Friday, July 17, 2009

Labels move to exclude Palfrey as expert; say Harvard Law School professor's opinions on 'digital natives' irrelevant to Tenenbaum case

The record label plaintiffs have moved to exclude John Palfrey as Joel Tenenbaum's expert, arguing that the Harvard Law School professor's opinions on the behavior of "digital natives" are irrelevant and inadmissible.
Plaintiffs' Motion to Exclude John Palfrey as expert

What's striking from the motion and the excerpts from Palfrey's deposition is how little Palfrey actually has to say about this case. He concedes that he has no knowledge of Tenenbaum's activities, has read barely any of the case documents, and will not even opine whether he considers Tenenbaum to be a "digital native" or whether he committed copyright infringement. Palfrey apparently intends to opine about "how children understand fair use," but Tenenbaum was a 20-year-old college student at the time of the detected infringement in 2004 -- not a child. Perhaps Palfrey has sufficient expertise to state with authority that many young people use p2p to obtain music illegally. No doubt. How that absolves Tenenbaum of his own infringement is beyond me.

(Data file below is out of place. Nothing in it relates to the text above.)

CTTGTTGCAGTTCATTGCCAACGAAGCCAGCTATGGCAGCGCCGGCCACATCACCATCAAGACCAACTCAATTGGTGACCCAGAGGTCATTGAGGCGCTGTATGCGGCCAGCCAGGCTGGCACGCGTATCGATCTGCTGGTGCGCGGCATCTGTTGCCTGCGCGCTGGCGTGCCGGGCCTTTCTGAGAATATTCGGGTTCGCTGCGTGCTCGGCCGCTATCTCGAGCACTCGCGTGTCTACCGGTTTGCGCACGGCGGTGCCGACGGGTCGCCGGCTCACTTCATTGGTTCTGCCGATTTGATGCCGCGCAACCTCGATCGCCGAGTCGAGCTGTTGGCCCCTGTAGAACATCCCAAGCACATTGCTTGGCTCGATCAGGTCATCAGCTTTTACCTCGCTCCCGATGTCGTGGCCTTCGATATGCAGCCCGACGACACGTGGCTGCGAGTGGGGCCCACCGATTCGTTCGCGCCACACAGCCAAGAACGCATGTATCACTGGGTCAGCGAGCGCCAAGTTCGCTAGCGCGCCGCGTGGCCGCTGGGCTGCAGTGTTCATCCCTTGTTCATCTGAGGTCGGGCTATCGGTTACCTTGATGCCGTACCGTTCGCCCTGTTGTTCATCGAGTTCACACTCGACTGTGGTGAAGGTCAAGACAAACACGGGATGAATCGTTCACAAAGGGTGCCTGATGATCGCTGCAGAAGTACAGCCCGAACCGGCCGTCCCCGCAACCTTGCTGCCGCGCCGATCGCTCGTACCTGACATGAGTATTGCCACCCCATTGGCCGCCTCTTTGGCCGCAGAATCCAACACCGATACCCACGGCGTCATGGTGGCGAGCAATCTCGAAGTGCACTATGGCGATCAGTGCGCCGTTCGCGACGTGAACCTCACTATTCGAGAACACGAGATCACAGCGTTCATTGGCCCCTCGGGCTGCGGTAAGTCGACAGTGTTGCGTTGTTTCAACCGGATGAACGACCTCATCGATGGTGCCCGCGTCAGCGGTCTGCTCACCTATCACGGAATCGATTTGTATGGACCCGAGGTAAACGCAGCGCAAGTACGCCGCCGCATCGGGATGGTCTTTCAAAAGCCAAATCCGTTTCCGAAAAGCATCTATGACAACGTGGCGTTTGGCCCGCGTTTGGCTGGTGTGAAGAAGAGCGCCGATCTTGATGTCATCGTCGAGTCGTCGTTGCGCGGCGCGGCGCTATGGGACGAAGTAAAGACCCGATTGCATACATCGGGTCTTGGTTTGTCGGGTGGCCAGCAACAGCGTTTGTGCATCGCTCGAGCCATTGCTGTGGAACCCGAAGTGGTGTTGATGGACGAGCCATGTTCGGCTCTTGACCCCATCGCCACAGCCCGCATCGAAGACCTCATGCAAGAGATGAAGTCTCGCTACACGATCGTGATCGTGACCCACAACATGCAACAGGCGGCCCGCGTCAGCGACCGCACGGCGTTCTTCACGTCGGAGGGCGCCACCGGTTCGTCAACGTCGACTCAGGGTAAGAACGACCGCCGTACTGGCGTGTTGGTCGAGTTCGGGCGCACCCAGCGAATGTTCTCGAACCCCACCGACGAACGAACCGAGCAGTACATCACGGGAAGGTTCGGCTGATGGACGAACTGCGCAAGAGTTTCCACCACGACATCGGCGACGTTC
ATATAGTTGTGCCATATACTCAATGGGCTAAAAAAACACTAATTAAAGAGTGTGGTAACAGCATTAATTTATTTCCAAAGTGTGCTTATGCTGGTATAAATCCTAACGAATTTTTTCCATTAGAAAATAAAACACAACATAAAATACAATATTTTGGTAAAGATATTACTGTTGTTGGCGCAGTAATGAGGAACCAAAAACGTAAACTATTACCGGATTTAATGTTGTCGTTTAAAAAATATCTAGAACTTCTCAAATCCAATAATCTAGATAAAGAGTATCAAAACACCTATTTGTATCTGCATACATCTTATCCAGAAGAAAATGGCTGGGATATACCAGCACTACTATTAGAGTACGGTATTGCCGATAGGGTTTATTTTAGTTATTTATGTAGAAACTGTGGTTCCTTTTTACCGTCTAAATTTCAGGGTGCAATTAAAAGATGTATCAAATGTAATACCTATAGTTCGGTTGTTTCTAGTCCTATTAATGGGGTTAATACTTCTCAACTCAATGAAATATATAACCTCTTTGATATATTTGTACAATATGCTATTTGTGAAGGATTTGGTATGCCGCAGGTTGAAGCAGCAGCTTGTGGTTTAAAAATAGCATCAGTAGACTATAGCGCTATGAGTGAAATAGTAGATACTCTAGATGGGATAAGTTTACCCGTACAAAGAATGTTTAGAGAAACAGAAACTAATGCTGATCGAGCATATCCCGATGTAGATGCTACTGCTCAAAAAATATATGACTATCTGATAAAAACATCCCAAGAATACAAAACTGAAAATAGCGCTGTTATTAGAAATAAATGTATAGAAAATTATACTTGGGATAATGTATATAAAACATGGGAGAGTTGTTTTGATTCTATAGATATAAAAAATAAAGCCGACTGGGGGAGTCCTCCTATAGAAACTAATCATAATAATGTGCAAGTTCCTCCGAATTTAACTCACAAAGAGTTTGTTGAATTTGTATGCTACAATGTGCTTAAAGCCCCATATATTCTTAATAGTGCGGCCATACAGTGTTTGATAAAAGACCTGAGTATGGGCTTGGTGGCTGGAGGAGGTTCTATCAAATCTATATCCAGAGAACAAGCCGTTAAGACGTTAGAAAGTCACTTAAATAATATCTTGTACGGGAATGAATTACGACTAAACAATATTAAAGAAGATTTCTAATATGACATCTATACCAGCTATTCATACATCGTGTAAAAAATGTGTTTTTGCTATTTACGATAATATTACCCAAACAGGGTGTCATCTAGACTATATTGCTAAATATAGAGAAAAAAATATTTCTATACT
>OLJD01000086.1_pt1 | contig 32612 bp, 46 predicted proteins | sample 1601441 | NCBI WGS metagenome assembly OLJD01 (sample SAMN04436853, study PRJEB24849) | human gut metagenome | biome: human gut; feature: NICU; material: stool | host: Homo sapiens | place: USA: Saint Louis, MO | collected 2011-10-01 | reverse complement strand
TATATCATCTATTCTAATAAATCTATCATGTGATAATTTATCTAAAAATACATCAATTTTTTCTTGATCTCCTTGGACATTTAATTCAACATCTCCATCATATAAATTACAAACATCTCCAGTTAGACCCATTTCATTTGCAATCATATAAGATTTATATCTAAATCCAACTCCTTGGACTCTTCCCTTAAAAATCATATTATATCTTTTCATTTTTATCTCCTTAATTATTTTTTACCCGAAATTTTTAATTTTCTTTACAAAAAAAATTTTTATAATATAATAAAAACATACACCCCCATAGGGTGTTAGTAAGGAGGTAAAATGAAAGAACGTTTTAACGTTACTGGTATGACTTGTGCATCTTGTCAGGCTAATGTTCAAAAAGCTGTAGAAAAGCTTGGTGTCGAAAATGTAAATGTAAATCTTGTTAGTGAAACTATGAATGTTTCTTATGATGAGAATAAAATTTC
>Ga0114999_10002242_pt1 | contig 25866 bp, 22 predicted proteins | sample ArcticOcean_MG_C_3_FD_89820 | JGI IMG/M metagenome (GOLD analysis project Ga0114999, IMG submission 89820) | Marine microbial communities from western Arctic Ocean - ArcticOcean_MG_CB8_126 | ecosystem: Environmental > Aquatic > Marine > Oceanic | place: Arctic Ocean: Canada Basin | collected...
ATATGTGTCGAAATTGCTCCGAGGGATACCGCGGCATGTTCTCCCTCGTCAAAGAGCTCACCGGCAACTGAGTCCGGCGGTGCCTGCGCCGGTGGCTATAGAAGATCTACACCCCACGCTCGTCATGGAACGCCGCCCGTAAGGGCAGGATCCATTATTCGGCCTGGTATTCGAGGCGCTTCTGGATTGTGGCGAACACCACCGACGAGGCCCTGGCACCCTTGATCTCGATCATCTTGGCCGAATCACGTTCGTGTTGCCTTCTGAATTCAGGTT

Here is Palfrey's expert report and CV.

[Headline altered]


  1. Hehheh. Lots of people do it and therefore it shouldn't be illegal? I'll use that argument next time I get a speeding ticket.

  2. @halojones-fan:

    To be fair to Palfrey, he does not argue, "Lots of people do it and therefore it shouldn't be illegal." He has stated quite clearly that use of p2p to download and "share" music without permission is illegal, and he doesn't defend such activity:

    I'm genuinely baffled as to what he may be able to testify to that would help Tenenbaum.


Comments here are moderated. I appreciate substantive comments, whether or not they agree with what I've written. Stay on topic, and be civil. Comments that contain name-calling, personal attacks, or the like will be rejected. If you want to rant about how evil the RIAA and MPAA are, and how entertainment companies' employees and attorneys are bad people, there are plenty of other places for you to go.